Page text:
There was no lightning cracking over these cane fields last weekend, but this was a part of Australia I had never been to before.
I was driven around by my dad who had been married to a sugar cane farmer’s daughter for 10 years. I got the ‘industry’ tour, with all of the ins and outs of sugar processing pointed out to me.
I learned new terminology like ‘Burdekin Snow’ and ‘Burdekin Trash’: the ash from the burning off and the debris from cane respectively. In fact, the Burdekin is central to transport, life and livelihood here. This is the Burdekin bridge and the Burdekin River which irrigates the fields.
I met third and fourth generation sugar cane farmers, whose origins were Greek, Italian and Spanish.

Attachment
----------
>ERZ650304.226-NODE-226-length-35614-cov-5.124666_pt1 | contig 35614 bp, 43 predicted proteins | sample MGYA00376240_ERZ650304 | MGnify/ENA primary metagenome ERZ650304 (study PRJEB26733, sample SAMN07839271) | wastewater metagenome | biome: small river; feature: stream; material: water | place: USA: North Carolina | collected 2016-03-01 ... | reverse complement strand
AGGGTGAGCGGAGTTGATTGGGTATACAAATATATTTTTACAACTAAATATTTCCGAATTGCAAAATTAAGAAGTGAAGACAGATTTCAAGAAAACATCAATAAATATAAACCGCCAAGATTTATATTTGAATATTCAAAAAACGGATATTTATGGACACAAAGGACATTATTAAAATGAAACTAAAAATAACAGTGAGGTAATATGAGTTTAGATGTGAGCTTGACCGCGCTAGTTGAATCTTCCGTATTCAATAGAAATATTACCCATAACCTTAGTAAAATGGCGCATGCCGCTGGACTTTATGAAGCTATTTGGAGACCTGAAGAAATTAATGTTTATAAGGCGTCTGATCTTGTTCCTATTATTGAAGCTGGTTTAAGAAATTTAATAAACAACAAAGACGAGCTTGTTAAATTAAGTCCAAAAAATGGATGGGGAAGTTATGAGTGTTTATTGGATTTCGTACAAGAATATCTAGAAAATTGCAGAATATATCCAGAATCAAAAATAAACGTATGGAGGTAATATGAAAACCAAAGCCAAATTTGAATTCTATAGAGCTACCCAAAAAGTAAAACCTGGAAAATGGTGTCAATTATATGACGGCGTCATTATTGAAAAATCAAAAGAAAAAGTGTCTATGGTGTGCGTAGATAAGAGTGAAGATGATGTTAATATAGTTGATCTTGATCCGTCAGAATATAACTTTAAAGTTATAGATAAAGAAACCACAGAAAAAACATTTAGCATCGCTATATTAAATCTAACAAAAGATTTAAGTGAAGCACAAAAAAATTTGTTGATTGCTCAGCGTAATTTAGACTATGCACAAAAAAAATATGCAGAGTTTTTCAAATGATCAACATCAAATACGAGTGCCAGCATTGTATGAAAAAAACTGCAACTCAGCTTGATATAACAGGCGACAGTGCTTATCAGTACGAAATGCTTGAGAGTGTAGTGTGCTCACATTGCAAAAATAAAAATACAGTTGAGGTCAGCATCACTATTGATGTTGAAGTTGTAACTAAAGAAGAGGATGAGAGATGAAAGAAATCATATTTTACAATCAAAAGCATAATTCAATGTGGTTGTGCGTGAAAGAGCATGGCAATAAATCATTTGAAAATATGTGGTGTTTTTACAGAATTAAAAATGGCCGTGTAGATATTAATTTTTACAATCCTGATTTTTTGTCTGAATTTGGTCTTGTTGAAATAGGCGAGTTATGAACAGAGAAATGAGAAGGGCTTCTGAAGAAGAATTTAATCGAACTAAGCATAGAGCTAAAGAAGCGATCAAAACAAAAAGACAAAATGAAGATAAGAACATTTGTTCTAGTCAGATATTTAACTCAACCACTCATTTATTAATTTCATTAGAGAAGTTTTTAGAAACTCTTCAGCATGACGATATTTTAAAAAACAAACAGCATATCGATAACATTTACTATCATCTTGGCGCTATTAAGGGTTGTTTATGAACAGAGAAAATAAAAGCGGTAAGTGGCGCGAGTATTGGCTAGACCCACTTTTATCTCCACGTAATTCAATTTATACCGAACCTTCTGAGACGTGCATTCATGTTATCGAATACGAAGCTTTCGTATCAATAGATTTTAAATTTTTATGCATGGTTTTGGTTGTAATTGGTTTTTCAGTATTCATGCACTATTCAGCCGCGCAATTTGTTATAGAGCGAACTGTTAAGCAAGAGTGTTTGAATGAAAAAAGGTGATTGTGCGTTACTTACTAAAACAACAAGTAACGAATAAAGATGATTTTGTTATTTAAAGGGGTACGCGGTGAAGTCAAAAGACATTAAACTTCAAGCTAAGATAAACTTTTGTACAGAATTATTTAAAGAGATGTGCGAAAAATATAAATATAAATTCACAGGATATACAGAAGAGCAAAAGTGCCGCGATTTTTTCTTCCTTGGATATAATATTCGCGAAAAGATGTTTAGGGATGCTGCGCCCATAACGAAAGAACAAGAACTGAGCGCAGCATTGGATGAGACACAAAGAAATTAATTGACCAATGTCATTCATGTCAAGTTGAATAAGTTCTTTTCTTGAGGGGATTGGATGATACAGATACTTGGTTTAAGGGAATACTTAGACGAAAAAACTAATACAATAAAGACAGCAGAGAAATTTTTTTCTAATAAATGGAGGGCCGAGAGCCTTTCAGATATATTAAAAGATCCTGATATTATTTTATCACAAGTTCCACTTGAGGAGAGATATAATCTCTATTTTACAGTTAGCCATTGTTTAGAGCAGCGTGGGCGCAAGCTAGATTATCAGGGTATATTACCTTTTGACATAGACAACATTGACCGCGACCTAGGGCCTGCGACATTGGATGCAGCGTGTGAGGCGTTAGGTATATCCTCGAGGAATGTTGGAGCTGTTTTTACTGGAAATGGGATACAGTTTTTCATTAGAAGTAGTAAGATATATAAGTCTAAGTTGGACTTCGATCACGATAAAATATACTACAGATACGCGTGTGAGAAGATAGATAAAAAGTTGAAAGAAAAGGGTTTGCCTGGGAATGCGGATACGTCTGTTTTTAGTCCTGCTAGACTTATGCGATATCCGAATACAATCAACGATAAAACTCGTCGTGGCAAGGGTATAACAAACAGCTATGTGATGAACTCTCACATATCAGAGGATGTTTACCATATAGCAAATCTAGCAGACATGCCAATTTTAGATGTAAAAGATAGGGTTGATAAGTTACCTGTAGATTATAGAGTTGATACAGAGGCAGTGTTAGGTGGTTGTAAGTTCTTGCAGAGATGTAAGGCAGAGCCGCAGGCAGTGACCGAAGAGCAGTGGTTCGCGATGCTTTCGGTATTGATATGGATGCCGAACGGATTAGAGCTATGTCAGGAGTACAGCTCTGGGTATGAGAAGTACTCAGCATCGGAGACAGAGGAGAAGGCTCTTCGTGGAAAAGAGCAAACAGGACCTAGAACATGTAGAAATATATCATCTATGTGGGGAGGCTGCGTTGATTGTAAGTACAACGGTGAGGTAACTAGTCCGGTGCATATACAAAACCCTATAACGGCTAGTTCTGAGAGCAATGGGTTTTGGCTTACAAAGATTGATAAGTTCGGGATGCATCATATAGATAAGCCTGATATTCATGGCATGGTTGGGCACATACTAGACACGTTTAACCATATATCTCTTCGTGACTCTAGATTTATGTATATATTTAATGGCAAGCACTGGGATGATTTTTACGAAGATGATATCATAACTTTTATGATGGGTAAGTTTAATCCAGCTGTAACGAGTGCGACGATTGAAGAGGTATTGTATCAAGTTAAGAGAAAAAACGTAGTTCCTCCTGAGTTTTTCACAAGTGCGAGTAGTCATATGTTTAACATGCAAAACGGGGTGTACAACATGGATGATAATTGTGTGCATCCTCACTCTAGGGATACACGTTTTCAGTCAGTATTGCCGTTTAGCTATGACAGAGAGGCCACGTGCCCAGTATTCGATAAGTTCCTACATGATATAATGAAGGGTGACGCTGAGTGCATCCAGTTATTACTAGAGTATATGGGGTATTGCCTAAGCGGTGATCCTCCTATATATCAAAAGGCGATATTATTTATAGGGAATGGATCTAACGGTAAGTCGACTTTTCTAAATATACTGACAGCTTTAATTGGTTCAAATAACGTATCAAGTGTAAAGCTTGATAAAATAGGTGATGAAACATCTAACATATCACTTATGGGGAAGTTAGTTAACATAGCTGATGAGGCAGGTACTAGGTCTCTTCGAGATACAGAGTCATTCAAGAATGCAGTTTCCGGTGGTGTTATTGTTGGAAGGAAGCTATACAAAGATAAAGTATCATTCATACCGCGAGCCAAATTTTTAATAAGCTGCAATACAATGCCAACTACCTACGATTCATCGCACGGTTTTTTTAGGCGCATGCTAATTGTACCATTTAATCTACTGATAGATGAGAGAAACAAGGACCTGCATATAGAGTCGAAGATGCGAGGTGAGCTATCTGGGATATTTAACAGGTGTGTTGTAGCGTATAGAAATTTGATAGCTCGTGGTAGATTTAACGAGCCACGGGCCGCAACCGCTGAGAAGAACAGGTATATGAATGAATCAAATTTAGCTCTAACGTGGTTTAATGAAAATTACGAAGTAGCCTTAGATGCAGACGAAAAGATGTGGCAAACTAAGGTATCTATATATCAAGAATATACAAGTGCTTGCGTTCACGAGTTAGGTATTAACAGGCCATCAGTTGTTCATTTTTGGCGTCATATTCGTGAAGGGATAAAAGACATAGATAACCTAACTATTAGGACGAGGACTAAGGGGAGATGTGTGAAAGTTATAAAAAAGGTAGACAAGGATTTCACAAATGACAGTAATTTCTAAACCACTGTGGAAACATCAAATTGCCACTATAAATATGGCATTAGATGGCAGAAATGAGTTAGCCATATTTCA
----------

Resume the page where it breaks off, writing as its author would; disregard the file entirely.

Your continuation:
One of the most interesting people I met, though, was a woman who worked with government in groundwater, and her views on irrigation, separation of land and water titles and metering were thought provoking. Instead of working against nature, she argued, farmers need to learn to work with it. As an outsider, I agreed with her position. But I don’t think she has an easy job convincing people who have done things to the land their way for generations. There was a lot of talk of ‘spraying’, ie pesticides. I know industry and home production are two very different kettles, but I fear the increasing use of pesticides as humans pursue greater domination over the environment in the face of crashing global sugar prices.
Water nearby was also valued for fishing and swimming. And quite a welcome view after driving through cane field after cane field after cane field.
I am actually quite tall!!